Following several successful productions, including Against Nature in Liverpool and some special effects for The Tempest at Bristol's Old Vic, The Children Of Technology were approached by dance-party organisers Obsession in a move to integrate large-scale video projections and lighting effects into their rave-inspired events. The first of these, The Third Dimension in Exeter, extended the scale of operations. 450 square metres of screen surfaces surrounded the audience, as synchronised laser projections transformed the dance experience into something new. Other events followed, and a relationship was cemented between club culture and computer graphics. Increasingly, live electronic performances and experimental theatre productions also benefited from the team's expertise. When Virtual World was first conceived, Archiv and the Children Of Technology were a natural choice.

"The Virtual World concept grew out of rave/dance culture," says Mike, "and was prepared by Archiv in its entirety, sketch by sketch, after discussions with Obsession's Gideon Dawson in Spring 1993. A full production for 20,000 people was envisaged, to happen within striking distance of London.

"But it was not to be. The proposals were thwarted in mid-1993, with resistance from local authorities. At Archiv's suggestion, Obsession continued its program of live dance parties in regional venues."

Now that's a familiar story. The same fate has befallen Experience, also announced in last month's 'Scanners'. According to the organisers of the Lydd Airport extravaganza, a licence became impossible to secure in the face of all the old authoritarian excuses. It seems that the business of trailblazing hi-tech events demands equal portions of vision and administrative caution.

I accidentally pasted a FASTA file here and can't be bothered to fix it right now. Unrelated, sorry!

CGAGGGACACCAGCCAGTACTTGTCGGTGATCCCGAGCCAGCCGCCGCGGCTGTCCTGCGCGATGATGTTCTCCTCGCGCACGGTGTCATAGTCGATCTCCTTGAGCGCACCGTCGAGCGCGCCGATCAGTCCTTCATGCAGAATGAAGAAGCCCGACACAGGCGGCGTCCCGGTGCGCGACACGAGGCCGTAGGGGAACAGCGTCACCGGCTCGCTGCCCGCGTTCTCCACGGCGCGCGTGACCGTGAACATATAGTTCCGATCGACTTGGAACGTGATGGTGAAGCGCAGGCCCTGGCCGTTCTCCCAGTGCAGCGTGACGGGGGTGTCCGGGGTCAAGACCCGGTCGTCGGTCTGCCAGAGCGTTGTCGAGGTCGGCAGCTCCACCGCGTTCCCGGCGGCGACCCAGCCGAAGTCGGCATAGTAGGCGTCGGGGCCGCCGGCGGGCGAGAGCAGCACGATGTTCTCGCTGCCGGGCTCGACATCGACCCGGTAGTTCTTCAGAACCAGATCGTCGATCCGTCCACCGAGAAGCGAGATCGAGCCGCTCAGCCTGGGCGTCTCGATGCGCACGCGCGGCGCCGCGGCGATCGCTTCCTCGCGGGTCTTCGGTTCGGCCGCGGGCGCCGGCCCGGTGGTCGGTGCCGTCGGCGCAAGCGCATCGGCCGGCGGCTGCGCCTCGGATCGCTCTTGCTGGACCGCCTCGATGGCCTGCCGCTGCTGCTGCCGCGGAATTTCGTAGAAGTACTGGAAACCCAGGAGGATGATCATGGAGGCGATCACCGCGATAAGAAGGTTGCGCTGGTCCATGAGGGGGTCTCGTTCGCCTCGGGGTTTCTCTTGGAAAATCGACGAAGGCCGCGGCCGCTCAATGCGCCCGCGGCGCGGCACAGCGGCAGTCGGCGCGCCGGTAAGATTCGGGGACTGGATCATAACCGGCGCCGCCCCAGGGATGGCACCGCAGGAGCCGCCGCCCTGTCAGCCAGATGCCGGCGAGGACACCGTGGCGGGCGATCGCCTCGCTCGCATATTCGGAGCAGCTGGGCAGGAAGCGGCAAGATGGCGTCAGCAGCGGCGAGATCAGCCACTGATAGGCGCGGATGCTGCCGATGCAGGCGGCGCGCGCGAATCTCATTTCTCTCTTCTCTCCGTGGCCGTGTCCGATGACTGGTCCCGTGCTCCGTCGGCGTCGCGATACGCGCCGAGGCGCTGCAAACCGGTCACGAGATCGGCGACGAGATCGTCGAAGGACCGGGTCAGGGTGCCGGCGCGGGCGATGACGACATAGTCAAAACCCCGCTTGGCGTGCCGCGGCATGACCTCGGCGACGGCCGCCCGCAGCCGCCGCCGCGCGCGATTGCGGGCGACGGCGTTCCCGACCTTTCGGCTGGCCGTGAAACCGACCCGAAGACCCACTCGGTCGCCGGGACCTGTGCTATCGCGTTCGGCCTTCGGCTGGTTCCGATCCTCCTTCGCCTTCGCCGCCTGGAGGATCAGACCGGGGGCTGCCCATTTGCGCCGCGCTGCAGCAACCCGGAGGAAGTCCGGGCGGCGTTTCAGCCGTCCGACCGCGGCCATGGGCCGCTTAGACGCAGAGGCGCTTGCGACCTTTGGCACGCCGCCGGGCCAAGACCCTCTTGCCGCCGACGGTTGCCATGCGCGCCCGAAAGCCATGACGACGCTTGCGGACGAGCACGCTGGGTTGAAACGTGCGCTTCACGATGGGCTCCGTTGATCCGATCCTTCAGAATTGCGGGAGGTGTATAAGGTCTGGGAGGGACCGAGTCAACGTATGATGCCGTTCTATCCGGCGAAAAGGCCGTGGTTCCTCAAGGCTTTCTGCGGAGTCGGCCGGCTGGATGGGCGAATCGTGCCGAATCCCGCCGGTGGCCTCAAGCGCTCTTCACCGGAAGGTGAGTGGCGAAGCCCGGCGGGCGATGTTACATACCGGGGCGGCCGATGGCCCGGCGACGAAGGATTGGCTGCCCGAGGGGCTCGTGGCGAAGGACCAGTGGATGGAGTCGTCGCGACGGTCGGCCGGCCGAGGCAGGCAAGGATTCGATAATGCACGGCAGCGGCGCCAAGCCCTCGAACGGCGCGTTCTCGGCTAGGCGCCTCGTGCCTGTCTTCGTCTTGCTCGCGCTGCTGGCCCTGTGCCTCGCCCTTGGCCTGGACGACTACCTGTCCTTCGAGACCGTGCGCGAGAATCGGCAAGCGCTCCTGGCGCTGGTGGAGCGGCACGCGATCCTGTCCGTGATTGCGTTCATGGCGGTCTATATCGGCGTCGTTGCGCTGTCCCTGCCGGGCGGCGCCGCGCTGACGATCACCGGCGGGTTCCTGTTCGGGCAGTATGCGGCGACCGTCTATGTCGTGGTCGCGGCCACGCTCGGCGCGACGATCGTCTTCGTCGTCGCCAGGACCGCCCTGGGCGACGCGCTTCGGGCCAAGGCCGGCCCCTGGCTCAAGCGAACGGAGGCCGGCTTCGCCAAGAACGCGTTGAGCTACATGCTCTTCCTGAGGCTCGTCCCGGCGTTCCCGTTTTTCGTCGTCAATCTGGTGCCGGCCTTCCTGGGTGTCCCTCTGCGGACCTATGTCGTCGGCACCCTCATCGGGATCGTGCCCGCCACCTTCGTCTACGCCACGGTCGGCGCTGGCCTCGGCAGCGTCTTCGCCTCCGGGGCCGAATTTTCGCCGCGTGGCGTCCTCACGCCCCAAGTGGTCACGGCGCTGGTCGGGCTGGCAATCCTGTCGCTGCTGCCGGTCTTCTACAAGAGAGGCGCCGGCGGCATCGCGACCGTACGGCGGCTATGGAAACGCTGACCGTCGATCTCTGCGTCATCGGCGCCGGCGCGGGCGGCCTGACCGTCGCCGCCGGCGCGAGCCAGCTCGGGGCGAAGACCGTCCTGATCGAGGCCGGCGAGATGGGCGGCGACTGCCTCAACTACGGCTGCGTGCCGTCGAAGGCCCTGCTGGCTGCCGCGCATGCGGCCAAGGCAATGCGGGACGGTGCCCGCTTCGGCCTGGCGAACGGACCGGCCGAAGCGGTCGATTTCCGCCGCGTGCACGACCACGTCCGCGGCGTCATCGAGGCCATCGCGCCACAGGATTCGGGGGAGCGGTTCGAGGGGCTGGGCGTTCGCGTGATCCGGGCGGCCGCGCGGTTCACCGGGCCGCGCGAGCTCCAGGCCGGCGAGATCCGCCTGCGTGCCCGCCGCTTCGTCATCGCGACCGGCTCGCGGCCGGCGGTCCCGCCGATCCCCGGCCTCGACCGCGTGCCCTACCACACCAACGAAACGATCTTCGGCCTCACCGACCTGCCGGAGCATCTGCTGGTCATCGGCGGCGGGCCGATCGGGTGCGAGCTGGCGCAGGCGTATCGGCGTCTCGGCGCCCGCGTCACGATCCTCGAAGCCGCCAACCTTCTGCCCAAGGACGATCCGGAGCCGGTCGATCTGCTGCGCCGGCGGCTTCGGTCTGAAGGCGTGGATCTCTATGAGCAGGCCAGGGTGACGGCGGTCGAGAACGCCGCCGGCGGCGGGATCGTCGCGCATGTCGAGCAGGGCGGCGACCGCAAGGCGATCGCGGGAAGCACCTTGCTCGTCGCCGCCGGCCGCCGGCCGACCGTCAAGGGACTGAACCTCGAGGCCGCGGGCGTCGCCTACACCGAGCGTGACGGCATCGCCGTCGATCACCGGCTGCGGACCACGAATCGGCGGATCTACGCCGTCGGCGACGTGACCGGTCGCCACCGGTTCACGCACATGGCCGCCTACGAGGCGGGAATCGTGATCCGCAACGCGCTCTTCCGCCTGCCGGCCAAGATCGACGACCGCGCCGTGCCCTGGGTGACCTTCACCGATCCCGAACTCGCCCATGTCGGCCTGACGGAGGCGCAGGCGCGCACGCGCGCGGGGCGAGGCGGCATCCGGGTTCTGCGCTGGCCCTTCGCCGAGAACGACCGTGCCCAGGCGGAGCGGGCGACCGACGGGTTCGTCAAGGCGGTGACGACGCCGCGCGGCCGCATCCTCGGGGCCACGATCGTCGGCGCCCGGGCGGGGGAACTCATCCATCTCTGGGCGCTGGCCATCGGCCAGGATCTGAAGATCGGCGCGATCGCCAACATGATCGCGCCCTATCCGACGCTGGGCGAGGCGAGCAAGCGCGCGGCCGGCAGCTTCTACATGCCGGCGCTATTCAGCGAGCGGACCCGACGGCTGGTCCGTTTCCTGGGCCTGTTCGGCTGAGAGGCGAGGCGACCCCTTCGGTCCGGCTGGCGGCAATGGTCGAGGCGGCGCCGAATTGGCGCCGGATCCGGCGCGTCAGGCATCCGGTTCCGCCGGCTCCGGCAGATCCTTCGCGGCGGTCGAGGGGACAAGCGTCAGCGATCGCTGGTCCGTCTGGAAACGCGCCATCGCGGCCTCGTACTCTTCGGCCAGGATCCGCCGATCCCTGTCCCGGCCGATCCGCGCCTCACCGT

However, the venue for Virtual World - a mile and a half of Cornish beach near St Austell - became available without hiccups after two Obsession events in the same region passed without incident. To seize the opportunity, Archiv were given all the encouragement they needed to push back the boundaries in a "futuristic" brief from Obsession. It was decided, explains Mike, to develop two separate AVLS's.

"The main arena will feature strongly as the night draws on. Spectacular lighting effects are planned, with the use of lighting towers and an LCI laser projector for video graphics. The screen format and its position are unusual, based on AVLS experiments. Live visuals will be mixed into the system by Children Of Technology, Hex and Siricom. It's unlikely that any of the latest interactive developments will be inputting into the AVLS 1 prior to an evaluation of the screen and projector performance.

"The second AVLS stageshow will feature workshop visuals mixes, with visuals developers invited to experiment. The system will use Barco 5000 and Sony CRT projectors to create an immersive wide screen array. In addition to pre-prepared stock footage, inputs will include data from graphics computers, digital video platforms and live camerawork, all manipulated in real time to either follow the music or inspire the musicians."

It's clear that this is a technology only at the beginning of its potential. Experiments are ongoing, and the will to achieve an integrated whole to some extent still outweighs the practical realities. Meanwhile, centralised audio-visual control is appended by 3D sound and Optikinetics lighting systems in an approximation of true multimedia. Equally important for the future is the technology's ability to handle responsively and interactively, which is why Archiv are currently rubbing shoulders with games and graphics developers. Mike Godfrey is optimistic.

"Our intentions to develop a live visuals manipulation system, as a robust tool for bands, musicians and multimedia developers, enabling the transfer of studio product into the real world, have progressed significantly with further collaborations," he says. And if all goes well at Virtual World, progress is assured.


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Publisher: Music Technology - Music Maker Publications (UK), Future Publishing.

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Music Technology - May 1994

Feature by Phil Ward

Previous article in this issue:

> Scanners

Next article in this issue:

> Diskovery